Tom Corbett, Pennsylvania Governor: Drug Users Boosting Unemployment Rate (UPDATE)

Tom Corbett, governor of Pennsylvania, speaks during an interview in New York, U.S., on Thursday, Dec. 6, 2012. Corbett inten
Tom Corbett, governor of Pennsylvania, speaks during an interview in New York, U.S., on Thursday, Dec. 6, 2012. Corbett intends to propose a pension overhaul in his 2014 spending plan, for the year that begins in July, according to a report. Photographer: Scott Eells/Bloomberg via Getty Images

Pennsylvania Gov. Tom Corbett (R) on Monday addressed some worrisome employment figures in the state's March jobs report, saying that job applicants who couldn't pass drug tests are "a serious problem" for Pennsylvania.

"There are many employers that say, 'we’re looking for people, but we can’t find anybody that has passed a drug test,' a lot of them," Corbett said during an interview on Radio PA's "Ask the Governor" program. "And that’s a concern for me because we’re having a serious problem with that."

Watch a clip of Corbett's comments below, via Think Progress. Click over to Radio PA for Corbett's full comments:

The governor's office did not immediately respond to HuffPost's request for additional information, but his complaint is a common one. Republicans around the country often say they hear from businesses that too many workers fail drug tests, which is often used to justify proposals for drug testing those applying for unemployment insurance or welfare.

Drug-use surveys show that unemployed people are more likely to use drugs than people with jobs, yet hard data reflecting a drug abuse problem among an individual state's job-seekers or unemployment claimants are hard to come by.

South Carolina Gov. Nikki Haley (R) claimed in 2011 that an employer was being overwhelmed by substance-abusing job applicants. It turned out not to be true at all.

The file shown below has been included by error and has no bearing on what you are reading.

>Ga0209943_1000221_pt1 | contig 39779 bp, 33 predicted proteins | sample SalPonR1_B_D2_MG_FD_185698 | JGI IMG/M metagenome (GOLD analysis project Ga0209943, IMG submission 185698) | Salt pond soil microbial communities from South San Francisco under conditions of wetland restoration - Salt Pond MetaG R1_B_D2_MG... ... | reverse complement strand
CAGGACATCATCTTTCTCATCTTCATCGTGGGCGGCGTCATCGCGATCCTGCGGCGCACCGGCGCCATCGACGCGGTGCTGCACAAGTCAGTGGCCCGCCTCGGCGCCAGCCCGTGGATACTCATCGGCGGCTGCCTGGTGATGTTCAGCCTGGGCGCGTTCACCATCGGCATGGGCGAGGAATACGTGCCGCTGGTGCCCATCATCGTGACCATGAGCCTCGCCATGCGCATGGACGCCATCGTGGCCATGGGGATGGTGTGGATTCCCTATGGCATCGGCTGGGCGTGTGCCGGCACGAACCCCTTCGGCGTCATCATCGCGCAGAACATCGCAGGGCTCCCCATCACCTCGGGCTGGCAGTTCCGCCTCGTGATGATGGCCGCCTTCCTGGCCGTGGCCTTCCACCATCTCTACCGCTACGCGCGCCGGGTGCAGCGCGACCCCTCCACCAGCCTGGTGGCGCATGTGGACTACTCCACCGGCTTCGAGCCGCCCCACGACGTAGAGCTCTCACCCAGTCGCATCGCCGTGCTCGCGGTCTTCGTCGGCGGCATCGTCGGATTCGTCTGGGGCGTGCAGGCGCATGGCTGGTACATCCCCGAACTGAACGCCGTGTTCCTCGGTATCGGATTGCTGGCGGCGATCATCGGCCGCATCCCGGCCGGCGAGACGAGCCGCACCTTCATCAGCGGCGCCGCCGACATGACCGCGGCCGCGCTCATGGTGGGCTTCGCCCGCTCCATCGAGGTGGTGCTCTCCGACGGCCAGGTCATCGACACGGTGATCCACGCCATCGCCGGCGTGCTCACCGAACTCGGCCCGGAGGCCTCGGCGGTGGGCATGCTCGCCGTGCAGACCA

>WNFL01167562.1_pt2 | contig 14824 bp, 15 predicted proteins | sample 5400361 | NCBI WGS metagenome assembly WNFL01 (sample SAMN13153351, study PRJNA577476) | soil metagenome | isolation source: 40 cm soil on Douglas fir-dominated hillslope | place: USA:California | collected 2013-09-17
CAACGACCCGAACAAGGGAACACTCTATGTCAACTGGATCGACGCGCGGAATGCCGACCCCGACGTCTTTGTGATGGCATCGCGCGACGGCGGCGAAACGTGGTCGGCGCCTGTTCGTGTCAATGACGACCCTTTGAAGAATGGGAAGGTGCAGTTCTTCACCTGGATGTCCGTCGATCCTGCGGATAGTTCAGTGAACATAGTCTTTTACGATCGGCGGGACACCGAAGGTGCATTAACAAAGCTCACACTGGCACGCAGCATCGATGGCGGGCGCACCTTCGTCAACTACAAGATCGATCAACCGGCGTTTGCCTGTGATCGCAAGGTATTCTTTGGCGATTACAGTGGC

Pennsylvania's overall unemployment rate fell from 8.1 percent in February to 7.9 percent in March. The state still fares worse than the national 7.6 percent rate, however, and the drop in unemployment was largely due to a shrinking labor force that shed 33,000 people in March, according to the Philadelphia Inquirer. Private employment has grown particularly slowly, a setback that contributed to Pennsylvania finishing 49th in job growth during March.

The lagging job numbers could signal additional trouble for Corbett, who has been slumping in recent polls. A survey taken in mid-April showed the governor, who is up for a second term in 2014, trailing all three potential Democratic challengers in the poll. The latest approval ratings poll similarly shows Corbett struggling for support, with a 47 percent disapproving of the governor's performance and 38 percent approving.

UPDATE: 4:47 -- Corbett's office referred a request for more information to Dave N. Taylor, director of the Pennsylvania Manufacturers' Association. Taylor said drug use is part of an overall workforce readiness problem that includes things like basic communication skills and punctuality.

"Our manufacturing employers have to go through hundreds of applicants just to get a handful who are qualified," Taylor said, noting that employers need clean workers in order to obtain insurance. "I don't believe that many people understand that by being recreational drug users they're rendering themselves unemployable."

One problem figuring out exactly how many job applicants disqualify themselves with drugs, Taylor said, is that some people drop out of the application process as soon as they know there's a drug test.

Democratic gubernatorial candidate and Rep. Allyson Schwartz (D-Pa.) responded to Corbett's comment in a statement.

"Governor Corbett's response to his own failed leadership on the economy shifts between making excuses and blaming and insulting the people of Pennsylvania," she said. "Either way, Pennsylvanians know it's obviously time for a new governor."



United States Governors